Hagmaier Ranch. Building in the foreground and corrals and fencing. More ranch buildings in background including house. Long view looking over valley towards tree covered hills in background.
View of Biesler Ranch in distance from Hagmaier Ranch, 1941. George Hagmaier, Fred Biesler’s second cousin, purchased the Biesler ranch in 1937 and the Healion home and ranch in 1938, to create what is now known as Hagmaier Ranch. The Biesler ranch house and dairy barn burned in 1966 and the National Park Service removed the remaining deteriorated buildings in the 1970s. (Source: Daniel Hagmaier. Credit: Point Reyes National Seashore Museum. HPRC 58090.)

The ranch proceeded to change hands several times during the late 1880s until it was purchased by Thomas Healion. After Thomas Healion’s death in 1909, his son Arthur Healion and his wife Caroline built their home about 1915 while they raised their family and operated the dairy. Their home now houses Point Reyes Field Station.

Hagmaier Ranch. Looking up from bottom of small hill to equipment barns and bunk house.
Hagmaier Ranch, undated photo. Looking up from bottom of small hill to equipment barns and ranch hands house. (Credit: Point Reyes National Seashore Museum. HPRC 38870.)

In 1938, after her husband’s death, Caroline Healion sold the ranch to George Hagmaier, who owned almost 300 acres directly to the north (the old Biesler Ranch). Mr. Hagmaier continued to operate the ranch remotely while he resided and worked in Alameda. Shortly after purchasing the Healion ranch, Mr. Hagmaier built the two-story ranch hands house just north of the main house. The ranch hands house currently houses a satellite office of Point Blue Conservation Science.

In 1938 Mr. Hagmaier built the two red sheds just north of the main house and in 1941 he built the large corrugated metal hay barn to replace the original barn that had burned in a spectacular fire in the late 1930s. The driveway to the Hagmaier ranch complex from Highway 1 follows the same route in a U.S. Geological Survey map from 1898.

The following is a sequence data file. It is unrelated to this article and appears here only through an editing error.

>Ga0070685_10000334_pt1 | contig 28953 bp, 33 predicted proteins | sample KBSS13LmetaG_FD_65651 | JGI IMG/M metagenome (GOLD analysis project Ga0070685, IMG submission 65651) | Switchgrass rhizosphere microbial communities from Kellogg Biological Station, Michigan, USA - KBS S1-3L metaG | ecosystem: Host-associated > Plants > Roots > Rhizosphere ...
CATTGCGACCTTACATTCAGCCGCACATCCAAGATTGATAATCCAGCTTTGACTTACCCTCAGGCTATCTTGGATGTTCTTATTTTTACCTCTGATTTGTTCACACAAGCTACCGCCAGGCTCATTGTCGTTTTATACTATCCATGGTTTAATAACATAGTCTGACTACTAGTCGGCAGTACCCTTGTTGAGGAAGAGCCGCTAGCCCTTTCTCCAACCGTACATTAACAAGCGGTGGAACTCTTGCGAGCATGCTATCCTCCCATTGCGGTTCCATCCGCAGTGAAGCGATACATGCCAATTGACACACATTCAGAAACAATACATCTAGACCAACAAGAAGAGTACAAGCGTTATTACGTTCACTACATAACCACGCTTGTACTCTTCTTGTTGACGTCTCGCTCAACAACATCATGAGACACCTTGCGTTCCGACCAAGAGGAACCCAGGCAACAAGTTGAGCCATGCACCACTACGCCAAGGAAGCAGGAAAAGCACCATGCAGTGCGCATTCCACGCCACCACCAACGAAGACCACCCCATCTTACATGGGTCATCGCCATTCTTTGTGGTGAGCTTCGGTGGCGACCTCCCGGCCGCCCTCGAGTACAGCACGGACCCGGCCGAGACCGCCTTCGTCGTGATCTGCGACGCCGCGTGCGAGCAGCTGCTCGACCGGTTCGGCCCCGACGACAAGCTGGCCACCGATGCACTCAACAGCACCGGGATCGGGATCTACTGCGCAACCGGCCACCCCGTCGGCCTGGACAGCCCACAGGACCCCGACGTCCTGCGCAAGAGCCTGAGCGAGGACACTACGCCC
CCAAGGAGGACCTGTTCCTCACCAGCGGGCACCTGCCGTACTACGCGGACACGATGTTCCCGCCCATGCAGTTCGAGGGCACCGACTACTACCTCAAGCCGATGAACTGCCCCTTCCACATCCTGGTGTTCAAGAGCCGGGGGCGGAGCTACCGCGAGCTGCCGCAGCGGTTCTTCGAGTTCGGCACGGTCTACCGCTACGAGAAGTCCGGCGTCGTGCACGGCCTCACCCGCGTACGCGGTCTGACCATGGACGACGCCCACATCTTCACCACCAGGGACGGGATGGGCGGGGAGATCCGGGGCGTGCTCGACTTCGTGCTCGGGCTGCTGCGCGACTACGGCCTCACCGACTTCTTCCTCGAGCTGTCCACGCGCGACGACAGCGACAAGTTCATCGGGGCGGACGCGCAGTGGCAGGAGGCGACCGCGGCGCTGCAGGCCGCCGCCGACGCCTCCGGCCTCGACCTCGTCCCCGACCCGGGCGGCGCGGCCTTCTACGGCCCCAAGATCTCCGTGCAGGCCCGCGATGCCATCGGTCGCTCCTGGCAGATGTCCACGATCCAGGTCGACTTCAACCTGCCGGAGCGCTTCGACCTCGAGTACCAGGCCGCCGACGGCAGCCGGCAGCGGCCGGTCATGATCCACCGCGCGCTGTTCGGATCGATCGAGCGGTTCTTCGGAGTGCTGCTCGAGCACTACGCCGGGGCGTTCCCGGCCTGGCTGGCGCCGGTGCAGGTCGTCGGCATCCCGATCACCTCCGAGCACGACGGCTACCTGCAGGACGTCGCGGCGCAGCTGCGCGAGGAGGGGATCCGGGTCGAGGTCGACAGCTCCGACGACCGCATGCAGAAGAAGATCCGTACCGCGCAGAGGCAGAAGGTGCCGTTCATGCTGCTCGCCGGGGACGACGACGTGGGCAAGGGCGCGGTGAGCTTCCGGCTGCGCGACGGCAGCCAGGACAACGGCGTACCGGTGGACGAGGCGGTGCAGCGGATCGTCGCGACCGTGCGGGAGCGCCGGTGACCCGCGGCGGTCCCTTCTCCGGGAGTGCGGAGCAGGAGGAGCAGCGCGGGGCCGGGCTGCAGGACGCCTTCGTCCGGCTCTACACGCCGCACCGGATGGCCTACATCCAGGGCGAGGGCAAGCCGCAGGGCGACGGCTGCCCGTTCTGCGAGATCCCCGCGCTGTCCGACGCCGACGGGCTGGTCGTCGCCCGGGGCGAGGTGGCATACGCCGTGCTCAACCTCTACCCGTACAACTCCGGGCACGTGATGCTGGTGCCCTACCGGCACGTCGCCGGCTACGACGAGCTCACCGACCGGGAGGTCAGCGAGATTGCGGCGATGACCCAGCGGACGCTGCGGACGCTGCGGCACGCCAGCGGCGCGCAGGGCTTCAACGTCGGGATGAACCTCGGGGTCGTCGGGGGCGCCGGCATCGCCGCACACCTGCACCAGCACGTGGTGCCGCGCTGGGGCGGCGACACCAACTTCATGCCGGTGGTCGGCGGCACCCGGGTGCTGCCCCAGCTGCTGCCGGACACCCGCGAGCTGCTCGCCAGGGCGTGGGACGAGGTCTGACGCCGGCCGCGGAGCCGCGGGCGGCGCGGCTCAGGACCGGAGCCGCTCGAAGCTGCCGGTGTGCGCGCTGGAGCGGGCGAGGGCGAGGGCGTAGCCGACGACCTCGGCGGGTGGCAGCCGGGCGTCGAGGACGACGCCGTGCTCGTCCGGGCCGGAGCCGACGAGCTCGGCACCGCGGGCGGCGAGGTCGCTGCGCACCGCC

Hagmaier Ranch. Main barn with corrals and fencing with 50-gallon drum next to work bench on side of barn. Dirt vehicle road next to barn. Tree covered hillside behind barn.
Hagmaier Ranch barn built by George Hagmaier in 1941 to replace one that burned down in the late 1930s, undated photo. View is looking to northwest. (Source: National Park Service. Credit: Point Reyes National Seashore Museum. HPRC 38880.)

 

Hagmaier Ranch. Main barn with house in the background. Color image.
Hagmaier Ranch barn with house in background, 1995. Non-native eucalyptus trees were removed around 2002-2004. View is looking to southeast. (Credit: Point Reyes National Seashore Museum. HPRC 58240.)

If you would like additional details about the Hagmaier ranch site, Olema Valley, and ranching and land use in the area, there is an excellent book written by local historian D.S. (Dewey) Livingston and published by the National Park Service called A Good Life: Dairy Farming in the Olema Valley: A History of the Dairy and Beef Ranches of the Olema Valley and Lagunitas Canyon (downloadable 20MB pdf). Point Reyes National Seashore also has a terrific history of ranching and cultural history within the Seashore.